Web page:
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Cover page of Making efficiency visible – Insights on effective nudging across decision styles and choice models

Making efficiency visible – Insights on effective nudging across decision styles and choice models

(2017)

Engaging consumers in energy efficient behavior is challenging. Despite most consumers consistently claiming to care about energy efficiency – and even in cases where reported consumer attitudes toward energy saving and its positive impact on the environment are high – these attitudes often do not materialise in terms of behaviour, giving rise to the “attitude behaviour gap”. This paper reports results from randomized controlled trials (RCTs) focused on behavioral levers at the disposal of utilities or other program administrators in engaging consumers in more efficient 1-time consumer product purchases. They are quasi-field revealed preference studies, in which participants reveal product preferences in an ecologically valid setting, namely what respondents understood to be a test version of a new consumer comparison and shopping platform for appliances and products for the home, and which they were accessing from outside of a laboratory or obvious test setting.

The studies are based on a novel consumer-facing, utility-branded marketplace platform, which has been deployed in the USA and Europe by utilities serving 47 million households as of September 2017. These marketplaces integrate energy efficiency information in two ways. The first is a relative energy efficiency score, on a zero to 100 scale, assigned to each model in a product category, which can function as either a simple heuristic (just aim for the high number) or as a clear product attribute (concrete efficiency measure).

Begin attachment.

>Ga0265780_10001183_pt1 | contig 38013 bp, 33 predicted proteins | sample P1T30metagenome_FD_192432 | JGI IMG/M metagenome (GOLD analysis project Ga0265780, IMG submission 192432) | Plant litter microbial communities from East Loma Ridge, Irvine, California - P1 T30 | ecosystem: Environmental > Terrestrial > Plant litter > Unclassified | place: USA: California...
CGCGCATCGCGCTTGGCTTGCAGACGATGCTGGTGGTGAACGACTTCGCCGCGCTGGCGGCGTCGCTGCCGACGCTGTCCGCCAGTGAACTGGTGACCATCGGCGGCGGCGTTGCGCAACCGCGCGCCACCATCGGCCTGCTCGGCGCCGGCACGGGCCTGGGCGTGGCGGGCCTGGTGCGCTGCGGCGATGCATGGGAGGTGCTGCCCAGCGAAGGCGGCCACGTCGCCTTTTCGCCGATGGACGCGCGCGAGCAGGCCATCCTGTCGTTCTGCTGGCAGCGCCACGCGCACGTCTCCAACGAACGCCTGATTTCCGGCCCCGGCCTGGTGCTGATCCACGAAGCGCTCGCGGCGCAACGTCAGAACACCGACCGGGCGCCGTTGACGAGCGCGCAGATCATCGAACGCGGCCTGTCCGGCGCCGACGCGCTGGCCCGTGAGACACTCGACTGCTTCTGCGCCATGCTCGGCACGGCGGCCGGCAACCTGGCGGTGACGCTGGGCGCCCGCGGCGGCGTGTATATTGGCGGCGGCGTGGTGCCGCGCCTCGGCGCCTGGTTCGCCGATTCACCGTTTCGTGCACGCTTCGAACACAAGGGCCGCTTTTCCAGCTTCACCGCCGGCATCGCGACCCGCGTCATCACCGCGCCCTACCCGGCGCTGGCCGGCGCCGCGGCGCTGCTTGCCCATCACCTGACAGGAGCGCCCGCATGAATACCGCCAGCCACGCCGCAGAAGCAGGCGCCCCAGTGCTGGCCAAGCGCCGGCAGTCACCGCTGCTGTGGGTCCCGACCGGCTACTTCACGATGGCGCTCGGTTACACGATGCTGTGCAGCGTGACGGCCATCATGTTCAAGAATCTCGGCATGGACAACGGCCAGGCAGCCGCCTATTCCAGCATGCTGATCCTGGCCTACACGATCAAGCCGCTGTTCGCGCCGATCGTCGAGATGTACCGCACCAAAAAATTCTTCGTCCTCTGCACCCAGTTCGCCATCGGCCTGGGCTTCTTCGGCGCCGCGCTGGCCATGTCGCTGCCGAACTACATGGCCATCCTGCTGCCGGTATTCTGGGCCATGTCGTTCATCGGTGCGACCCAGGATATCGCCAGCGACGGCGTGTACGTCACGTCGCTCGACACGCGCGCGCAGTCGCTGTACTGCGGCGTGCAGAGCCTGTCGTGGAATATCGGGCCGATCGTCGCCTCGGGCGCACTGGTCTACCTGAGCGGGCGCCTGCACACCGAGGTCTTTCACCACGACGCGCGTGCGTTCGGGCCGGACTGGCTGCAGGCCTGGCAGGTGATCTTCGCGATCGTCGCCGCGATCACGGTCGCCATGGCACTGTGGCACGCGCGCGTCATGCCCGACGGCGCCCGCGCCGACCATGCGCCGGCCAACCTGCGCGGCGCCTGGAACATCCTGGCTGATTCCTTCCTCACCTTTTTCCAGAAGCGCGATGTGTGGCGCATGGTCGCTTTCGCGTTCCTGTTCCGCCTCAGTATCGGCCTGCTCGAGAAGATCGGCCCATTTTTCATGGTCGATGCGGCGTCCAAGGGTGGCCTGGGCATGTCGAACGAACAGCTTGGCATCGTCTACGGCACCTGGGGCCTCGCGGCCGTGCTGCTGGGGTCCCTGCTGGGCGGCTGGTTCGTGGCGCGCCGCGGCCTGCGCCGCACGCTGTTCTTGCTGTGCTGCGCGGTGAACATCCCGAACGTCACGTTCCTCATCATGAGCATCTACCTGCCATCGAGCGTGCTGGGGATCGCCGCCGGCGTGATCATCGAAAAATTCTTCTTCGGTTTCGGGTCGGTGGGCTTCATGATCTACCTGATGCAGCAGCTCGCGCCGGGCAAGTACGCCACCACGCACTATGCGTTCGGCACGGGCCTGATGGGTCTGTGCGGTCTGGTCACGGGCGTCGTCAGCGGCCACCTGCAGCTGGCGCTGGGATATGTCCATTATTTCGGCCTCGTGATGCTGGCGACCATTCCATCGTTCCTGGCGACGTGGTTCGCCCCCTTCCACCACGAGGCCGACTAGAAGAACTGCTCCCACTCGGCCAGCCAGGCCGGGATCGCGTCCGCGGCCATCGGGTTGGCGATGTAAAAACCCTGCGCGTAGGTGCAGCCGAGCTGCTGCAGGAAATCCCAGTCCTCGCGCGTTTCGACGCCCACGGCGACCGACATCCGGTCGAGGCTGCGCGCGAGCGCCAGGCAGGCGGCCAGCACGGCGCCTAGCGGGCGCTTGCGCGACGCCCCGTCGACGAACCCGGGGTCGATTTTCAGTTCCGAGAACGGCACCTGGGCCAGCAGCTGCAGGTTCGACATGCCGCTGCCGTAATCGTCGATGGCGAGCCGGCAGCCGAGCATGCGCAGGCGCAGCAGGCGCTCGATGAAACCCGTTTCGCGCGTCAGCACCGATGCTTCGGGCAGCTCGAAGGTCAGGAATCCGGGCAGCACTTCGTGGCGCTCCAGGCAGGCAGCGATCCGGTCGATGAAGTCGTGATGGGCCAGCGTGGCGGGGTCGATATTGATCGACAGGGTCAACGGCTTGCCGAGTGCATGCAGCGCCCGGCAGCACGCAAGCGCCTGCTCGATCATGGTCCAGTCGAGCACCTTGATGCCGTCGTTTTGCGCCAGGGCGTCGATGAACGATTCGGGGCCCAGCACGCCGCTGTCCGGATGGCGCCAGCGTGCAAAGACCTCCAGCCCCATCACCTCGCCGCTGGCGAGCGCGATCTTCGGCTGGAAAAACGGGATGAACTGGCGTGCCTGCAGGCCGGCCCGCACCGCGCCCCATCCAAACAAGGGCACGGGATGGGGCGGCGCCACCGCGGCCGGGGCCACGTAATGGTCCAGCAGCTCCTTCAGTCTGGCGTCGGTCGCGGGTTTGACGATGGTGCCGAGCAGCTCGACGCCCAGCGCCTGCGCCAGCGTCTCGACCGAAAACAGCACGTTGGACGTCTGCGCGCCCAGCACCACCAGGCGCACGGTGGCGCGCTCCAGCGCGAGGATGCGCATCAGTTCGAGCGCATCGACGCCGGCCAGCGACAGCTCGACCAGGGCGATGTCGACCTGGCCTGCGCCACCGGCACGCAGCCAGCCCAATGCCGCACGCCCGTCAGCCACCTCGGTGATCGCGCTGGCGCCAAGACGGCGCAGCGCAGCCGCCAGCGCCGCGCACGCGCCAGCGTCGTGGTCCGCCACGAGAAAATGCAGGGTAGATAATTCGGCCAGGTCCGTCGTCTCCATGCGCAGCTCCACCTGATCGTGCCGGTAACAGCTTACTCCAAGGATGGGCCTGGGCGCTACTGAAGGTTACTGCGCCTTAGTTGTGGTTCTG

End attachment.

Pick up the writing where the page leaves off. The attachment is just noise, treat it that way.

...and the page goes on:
The experimental results presented suggest that the Enervee Score works across both the “hot”, more impulsive, attitude-based (brand) and “cold”, more deliberative, attribute-based decision-making styles. The same is not true of the second piece of information provided on the marketplace, namely personalized energy bill savings, presented in dollars, for a selected product model, compared to a benchmark new product.

This growing body of experimental results suggests that making efficiency visible (with the granular, daily updated Enervee Score, as well as personalized energy savings), and injecting these cues into the modern –  increasingly digital –  shopping journey, can nudge consumers to make more energy efficient purchasing decisions, paving the way for new data-driven, market based approaches.

Cover page of The role of self-reporting in heating energy efficiency

The role of self-reporting in heating energy efficiency

(2017)

Indoor comfort was earlier viewed as driven exclusively by the physics of the body’s heat exchange with its immediate thermal environment. There is now widespread recognition that a person’s thermal comfort and adaptation level, including behavioral aspects, physiological and psychological processes, including sense of control, influence comfort [1]. A stronger emphasis has been given not only to psychological parameters and their impact on satisfaction and productivity, but also to possibilities of energy saving in buildings while maintaining a high comfort standard [2]. A field study was conducted to consider the relationship between localized comfort control capabilities and self-reporting behavior. A significant effect was found for subjects’ frequency of self-reporting in relation to heating control behavior.